Let’s say someone asks you a favor.
- “Hire me!”
- “Teach me X!”
- “Get me into the masters!”
- “Give me object Y!”.
You want to help, but you would prefer investing in helping someone you know is committed. One possible solution would be to refuse the person – “Look, it’s better for both of us if we don’t do so”. What might an even better solution be?
Ask for a commitment.
- “You want to get hired? Sure. But, first, work for one month doing the most boring things for us, without being paid, then for two more months doing less-boring stuff, and only with poor pay, and after three months we’ll see. Are you committed?”.
- “Sure, I can teach you X. But, first, do so-and-so procedure to get acquainted with the process. It’s not complicated, but you need to take a few steps towards it.”.
- “Great, we can get you into a Master’s Degree. We see that you don’t have either the work experience or some academic background to consider this, but we’ll give you a chance. Get a (paid) class at our Master’s, and strive to be in the top 10%. If you manage to do so, we’ll accept you into the MD”.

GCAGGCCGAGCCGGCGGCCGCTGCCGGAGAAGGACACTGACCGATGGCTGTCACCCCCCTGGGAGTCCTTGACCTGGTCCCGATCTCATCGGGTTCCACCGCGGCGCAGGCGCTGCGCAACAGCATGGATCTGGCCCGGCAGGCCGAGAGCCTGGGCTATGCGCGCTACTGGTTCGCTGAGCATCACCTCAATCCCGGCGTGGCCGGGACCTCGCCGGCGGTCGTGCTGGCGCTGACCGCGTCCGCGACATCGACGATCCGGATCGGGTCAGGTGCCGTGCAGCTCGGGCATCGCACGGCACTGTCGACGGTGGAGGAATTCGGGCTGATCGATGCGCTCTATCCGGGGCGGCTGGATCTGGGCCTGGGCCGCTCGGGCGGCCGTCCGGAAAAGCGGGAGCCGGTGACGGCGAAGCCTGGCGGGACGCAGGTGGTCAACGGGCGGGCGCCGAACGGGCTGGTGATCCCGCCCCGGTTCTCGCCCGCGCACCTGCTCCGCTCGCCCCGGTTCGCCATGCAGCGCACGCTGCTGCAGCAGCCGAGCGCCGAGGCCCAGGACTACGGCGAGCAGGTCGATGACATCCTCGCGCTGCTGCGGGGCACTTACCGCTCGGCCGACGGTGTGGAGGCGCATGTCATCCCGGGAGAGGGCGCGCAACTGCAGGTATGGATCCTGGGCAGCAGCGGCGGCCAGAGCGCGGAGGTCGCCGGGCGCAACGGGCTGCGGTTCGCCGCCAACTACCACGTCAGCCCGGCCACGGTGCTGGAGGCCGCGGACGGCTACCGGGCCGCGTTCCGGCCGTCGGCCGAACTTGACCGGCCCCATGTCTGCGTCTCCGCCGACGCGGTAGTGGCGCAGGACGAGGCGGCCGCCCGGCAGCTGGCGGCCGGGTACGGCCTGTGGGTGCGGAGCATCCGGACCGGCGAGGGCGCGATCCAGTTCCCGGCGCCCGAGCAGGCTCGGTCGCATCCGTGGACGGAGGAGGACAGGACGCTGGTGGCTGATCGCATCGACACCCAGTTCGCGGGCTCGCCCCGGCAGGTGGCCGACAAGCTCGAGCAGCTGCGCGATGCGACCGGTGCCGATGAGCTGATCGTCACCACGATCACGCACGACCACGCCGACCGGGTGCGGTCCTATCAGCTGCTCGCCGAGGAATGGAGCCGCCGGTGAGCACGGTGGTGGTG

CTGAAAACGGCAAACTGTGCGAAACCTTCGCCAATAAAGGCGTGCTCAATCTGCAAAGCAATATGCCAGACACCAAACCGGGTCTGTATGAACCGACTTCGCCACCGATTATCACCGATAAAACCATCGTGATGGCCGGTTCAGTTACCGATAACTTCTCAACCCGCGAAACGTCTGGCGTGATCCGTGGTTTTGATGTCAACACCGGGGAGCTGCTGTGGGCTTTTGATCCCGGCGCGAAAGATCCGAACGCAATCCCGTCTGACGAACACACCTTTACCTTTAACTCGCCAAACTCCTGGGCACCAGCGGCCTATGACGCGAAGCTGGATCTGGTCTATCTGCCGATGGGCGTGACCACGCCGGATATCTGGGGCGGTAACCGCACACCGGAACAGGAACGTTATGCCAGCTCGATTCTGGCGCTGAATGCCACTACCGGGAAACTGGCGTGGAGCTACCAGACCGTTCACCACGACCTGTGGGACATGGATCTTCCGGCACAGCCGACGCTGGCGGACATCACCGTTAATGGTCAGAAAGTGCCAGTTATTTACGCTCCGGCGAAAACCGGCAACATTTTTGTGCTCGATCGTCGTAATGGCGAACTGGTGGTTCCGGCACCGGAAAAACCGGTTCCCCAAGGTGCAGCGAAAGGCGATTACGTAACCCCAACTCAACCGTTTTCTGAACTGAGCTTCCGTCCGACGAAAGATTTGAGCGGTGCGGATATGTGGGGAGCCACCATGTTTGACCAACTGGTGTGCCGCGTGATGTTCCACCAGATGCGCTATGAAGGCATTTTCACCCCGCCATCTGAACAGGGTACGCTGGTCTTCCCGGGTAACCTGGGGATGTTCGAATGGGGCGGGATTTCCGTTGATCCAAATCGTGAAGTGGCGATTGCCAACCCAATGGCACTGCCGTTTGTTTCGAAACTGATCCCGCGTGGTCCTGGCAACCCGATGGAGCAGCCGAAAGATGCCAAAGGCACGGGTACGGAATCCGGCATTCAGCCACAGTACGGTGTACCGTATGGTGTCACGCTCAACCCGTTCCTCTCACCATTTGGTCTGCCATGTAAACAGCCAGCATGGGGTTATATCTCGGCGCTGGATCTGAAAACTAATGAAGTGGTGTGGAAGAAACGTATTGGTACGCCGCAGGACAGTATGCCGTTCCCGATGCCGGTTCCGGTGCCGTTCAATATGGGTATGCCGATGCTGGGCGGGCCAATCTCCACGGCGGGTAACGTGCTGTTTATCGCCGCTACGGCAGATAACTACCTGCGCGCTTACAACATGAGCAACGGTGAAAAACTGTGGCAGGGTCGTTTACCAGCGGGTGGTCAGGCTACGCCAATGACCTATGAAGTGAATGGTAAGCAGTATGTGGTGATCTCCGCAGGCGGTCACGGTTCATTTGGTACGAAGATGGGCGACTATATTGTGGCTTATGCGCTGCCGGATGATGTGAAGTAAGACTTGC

- “OK, I’ll give you object Y, but first you need to prove to me that you have Z ability, and for this, you need to take a course”.
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⚙️ A quick primer on using friction as a relationship management technique.
If your role involves responding to lots of requests from others, this is a tool you’ll want in your belt.
Screenshot Essay #5: pic.twitter.com/KtaJnKosD4
— Nick deWilde (@nick_dewilde) August 31, 2020